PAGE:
Artificial Intelligence: a solution for Artificial Content? (Fighting Hidden Keyword Spam)

I was recently doing some research for a blog post I’m writing on screen readers vs SEO for the RI:Technology Blog. A 2005 blog post by Matt Cutts from Google entitled “SEO Mistakes: Unwise Comments” solicited many concerns about the use of hidden content being considered keyword spam.

There are plenty of legitimate reasons for hiding text from a sighted user on page load, and in many cases, this is simply a stylistic effect and the content will be surfaced as a result of user interaction. It is not about the use of the technique, but rather the misuse. The official Google Webmaster Guidelines do have a page dedicated to hidden text and links, but it also lists as a basic principle:

Make pages primarily for users, not for search engines. Don’t deceive your users or present different content to search engines than you display to users, which is commonly referred to as “cloaking.”

So how do we determine if a technique is being used appropriately? There has always been the old standby technique to disable CSS. Does the page still make sense, or is it littered with content not meant for human consumption? This would solve our concerns about “instructional” help for users of assistive technologies, and the suppression of content until the user opts to display it. (Indeed, it is a progressive enhancement best practice to have the content on the page and then hide it using javascript anyway, so that it is available even if JS is turned off.) This works fine for intelligent human users, but we all know that in GoogleLand, human reviews are NOT a desired goal.

So what about artificial intelligence as an option? Ever so slowly (yet steadily), we are moving forward in the area of natural language processing. What if AI and NLP were used to assess the semantics of page contents? When I access a website, I don’t expect to see a series of keywords. A human accessing a page is looking for content, not keywords describing the content. Some intelligence could be used to identify the overall syntax of the content, to ensure it’s legitimate “Content”.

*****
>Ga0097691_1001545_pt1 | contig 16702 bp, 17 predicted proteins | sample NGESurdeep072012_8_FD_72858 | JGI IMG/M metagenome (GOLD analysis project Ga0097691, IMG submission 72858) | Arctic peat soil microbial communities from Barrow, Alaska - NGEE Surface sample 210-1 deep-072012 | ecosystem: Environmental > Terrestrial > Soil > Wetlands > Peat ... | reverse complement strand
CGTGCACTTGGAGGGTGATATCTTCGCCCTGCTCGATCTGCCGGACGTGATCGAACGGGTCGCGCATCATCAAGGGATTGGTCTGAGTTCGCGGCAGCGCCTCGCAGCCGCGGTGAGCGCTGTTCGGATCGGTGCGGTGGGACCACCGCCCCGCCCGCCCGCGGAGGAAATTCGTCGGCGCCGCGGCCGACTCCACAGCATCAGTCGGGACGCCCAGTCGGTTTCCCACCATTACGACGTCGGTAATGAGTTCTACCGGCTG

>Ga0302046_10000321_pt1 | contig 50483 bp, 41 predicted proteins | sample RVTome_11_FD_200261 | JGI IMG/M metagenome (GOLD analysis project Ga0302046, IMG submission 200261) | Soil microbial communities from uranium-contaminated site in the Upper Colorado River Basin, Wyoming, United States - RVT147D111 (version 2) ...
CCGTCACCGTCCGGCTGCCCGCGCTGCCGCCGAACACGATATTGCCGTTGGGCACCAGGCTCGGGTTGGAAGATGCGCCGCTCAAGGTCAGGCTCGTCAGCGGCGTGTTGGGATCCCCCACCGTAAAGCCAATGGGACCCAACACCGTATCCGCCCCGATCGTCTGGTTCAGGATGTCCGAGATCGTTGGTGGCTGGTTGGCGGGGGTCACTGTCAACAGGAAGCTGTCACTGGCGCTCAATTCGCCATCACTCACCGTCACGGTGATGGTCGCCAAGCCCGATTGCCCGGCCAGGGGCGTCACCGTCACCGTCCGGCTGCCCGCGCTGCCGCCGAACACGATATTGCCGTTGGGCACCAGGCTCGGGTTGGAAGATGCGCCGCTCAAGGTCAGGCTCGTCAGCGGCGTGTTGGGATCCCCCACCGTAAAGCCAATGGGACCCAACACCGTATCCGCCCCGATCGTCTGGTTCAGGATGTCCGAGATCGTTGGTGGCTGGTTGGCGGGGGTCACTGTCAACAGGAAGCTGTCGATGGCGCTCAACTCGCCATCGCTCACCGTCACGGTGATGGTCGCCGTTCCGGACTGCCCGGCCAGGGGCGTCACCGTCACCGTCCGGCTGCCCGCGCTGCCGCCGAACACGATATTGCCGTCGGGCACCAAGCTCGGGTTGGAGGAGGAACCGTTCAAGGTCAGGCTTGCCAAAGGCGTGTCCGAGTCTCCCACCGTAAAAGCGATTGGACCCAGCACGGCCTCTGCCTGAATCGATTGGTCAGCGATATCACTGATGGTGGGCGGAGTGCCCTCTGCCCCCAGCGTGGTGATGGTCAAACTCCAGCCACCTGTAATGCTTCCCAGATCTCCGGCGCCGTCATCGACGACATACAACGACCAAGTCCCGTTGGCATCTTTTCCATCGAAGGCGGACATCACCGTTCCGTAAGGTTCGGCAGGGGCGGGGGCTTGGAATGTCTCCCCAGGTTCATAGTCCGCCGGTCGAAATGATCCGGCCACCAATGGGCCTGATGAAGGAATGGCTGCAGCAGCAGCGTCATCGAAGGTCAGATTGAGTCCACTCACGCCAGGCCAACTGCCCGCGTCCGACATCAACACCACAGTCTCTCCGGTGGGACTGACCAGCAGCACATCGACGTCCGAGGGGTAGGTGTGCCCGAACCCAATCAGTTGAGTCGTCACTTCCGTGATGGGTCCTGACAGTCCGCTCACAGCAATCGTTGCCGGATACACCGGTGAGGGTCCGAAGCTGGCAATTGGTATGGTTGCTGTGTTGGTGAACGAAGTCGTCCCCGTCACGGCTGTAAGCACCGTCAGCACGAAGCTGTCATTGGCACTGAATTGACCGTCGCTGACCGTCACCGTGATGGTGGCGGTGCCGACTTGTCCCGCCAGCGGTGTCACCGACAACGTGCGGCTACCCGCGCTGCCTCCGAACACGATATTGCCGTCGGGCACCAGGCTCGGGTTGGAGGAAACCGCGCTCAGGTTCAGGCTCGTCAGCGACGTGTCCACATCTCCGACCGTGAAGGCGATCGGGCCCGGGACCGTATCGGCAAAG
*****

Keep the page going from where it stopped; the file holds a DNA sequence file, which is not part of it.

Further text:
Naturally, specific page elements would have to be accounted for. A list of navigation links may look suspiciously like keywords. This is where semantic markup comes into play, in particular some of the new tags proposed for HTML5 (nav or section, for example) or roles outlined in WAI-ARIA. A series of (internal) links would be expected in the nav element, but a collection of random words not appearing in proper syntactic form elsewhere in the document would be considered suspect.

Obviously, whenever there are rules, there will be people setting out to break them. But if we are cognizant of how these black hat techniques differ from legitimate best practices, surely we can filter them out as such. It’s a shame to penalize those who are honestly working to enhance the user experience, not cater to search engines.

Or, as Eric Meyer stated at the Spring Break conference last week, the best google juice is having good content so that everyone want to link to you. Do it right, and the hits will come organically..